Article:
So stars and points, intricate design, and challenges will always remind me of him. The moment I saw this quilt pattern, I was completely taken by it. I had to make it, even though I questioned whether or not I could. And I’m glad I did.

I think my father would have loved everything about this quilt as I do, so I am making it for him, to honor him. Happy Birthday Dad.

Tuesday, October 22, 2019

Quilting magic

Quilting is transformative, seemingly making something out of nothing. A finished project is beautiful and the steps to get these are numerous, with each one a mere contribution. But if you look at the very beginning and the very end and you aren’t sure how it happens, it looks like magic.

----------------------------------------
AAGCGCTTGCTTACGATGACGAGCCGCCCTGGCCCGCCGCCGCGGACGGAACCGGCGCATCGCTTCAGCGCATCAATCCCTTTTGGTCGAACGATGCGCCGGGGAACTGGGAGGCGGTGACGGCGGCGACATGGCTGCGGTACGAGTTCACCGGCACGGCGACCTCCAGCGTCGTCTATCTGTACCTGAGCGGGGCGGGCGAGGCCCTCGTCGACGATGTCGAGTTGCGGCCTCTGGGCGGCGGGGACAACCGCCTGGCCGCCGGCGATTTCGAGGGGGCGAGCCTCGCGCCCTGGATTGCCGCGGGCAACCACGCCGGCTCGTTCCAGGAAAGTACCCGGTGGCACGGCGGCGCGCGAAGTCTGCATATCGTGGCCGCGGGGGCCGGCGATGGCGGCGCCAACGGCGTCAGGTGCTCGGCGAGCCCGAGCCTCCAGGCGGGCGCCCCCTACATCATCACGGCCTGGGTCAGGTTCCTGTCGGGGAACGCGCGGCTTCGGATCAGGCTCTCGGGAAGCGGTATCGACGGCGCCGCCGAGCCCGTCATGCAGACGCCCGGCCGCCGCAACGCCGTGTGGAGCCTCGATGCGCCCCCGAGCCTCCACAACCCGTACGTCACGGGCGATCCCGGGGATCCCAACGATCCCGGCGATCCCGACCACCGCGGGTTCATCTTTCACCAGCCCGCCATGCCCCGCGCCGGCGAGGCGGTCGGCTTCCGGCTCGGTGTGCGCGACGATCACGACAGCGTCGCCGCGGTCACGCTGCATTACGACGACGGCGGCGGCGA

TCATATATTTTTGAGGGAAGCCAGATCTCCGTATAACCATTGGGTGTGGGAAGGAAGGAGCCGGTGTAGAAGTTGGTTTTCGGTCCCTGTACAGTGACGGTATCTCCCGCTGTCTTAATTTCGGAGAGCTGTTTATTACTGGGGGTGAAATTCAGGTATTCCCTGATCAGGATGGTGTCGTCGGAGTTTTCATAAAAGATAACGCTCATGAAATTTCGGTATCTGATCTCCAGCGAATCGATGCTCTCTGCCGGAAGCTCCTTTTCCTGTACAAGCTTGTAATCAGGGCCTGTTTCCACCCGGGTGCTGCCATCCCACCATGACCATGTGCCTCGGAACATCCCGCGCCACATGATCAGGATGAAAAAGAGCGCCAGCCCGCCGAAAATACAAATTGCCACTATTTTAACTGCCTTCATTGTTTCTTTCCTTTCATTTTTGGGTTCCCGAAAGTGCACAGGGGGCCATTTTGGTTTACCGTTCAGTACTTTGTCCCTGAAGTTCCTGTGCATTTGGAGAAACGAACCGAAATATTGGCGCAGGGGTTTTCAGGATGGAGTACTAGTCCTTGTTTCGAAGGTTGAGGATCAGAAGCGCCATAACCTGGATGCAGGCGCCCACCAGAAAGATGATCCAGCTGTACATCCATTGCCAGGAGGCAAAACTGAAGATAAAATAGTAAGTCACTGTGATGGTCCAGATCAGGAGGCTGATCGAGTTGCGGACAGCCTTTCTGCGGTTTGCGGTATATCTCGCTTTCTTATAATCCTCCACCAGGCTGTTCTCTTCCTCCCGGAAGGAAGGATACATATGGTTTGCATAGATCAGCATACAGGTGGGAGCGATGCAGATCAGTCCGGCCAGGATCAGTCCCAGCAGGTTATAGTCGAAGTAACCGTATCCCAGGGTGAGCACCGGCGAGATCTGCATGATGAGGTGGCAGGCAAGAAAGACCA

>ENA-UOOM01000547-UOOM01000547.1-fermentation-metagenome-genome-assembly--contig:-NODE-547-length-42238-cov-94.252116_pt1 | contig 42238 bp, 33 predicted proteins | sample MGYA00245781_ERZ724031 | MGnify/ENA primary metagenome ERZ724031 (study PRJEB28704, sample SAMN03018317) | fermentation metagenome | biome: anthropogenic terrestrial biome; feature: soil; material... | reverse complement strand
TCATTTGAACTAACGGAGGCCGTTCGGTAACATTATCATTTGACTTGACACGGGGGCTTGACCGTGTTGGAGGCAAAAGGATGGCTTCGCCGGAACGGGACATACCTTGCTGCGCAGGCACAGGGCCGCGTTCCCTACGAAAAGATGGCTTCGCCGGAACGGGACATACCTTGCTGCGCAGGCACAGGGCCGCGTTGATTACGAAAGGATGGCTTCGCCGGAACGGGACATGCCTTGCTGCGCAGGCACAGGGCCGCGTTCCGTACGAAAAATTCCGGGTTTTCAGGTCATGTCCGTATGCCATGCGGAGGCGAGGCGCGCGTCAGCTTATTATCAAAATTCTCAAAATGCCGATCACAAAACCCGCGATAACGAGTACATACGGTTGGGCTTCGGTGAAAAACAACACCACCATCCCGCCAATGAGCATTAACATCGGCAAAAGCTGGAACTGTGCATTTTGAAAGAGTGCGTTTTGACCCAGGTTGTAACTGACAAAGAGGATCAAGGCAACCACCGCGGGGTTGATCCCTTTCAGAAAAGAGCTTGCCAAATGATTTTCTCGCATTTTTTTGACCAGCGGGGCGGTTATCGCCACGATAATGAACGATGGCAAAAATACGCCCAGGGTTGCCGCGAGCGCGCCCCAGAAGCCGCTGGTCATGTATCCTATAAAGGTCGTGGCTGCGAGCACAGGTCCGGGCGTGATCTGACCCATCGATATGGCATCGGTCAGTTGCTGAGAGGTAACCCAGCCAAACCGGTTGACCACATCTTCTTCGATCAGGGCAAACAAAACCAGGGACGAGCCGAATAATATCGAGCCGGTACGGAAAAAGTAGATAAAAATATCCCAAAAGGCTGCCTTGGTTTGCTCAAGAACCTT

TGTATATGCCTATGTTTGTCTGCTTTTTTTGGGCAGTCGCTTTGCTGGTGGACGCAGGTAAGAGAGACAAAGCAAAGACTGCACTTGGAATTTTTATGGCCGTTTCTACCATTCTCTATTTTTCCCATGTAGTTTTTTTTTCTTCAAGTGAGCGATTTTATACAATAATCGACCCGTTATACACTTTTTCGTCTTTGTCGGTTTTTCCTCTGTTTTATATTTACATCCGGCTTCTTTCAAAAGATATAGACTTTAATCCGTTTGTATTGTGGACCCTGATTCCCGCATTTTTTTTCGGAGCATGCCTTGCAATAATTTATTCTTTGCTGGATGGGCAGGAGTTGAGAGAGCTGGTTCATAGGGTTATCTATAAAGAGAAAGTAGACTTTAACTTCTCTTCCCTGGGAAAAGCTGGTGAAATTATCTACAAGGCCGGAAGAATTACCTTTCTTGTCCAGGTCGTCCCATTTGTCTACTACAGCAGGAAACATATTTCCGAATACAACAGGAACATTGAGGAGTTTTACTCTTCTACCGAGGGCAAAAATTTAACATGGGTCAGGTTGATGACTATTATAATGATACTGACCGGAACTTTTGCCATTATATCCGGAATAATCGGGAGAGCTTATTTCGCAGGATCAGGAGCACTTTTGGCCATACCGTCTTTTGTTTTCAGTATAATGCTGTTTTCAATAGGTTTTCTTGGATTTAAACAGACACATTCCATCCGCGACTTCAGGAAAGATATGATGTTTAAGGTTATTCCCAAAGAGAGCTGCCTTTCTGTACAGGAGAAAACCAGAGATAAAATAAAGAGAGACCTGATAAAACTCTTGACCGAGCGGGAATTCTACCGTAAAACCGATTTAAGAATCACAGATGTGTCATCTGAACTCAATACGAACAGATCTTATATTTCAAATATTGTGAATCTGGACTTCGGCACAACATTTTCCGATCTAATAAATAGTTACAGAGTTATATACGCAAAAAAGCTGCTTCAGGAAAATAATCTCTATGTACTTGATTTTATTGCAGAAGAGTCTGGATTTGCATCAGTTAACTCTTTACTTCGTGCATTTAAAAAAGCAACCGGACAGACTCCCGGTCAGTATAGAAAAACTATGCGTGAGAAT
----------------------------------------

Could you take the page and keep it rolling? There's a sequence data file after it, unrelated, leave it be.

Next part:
Quilters understand how to make it happen, but for those who have never thought about what goes into making a quilt, here is one example of one quilt block, one small part of an overall project, and why quilt making just amazes and delights me, every single time.

As I’ve stated in previous posts, my current project is a quilt from a pattern, a block of the month pattern made up of nine blocks.



I could have ordered a kit, which included not just the pattern, but would have provided all the fabric needed to complete the project as well. Instead, I decided to use my own fabric, from my stash, that which I’ve collected over the years. Either way, the magic is the same.

First, I chose the colors I wanted to use; I then selected the fabric. I decided on a finite array of fabrics and as I chose to create each block, I chose the colors I would use from that array. I aimed for a scrappy look. Since all the colors go together, I just picked the fabrics I would use for each block, treating them all as a separate project. The above is what I chose for one block.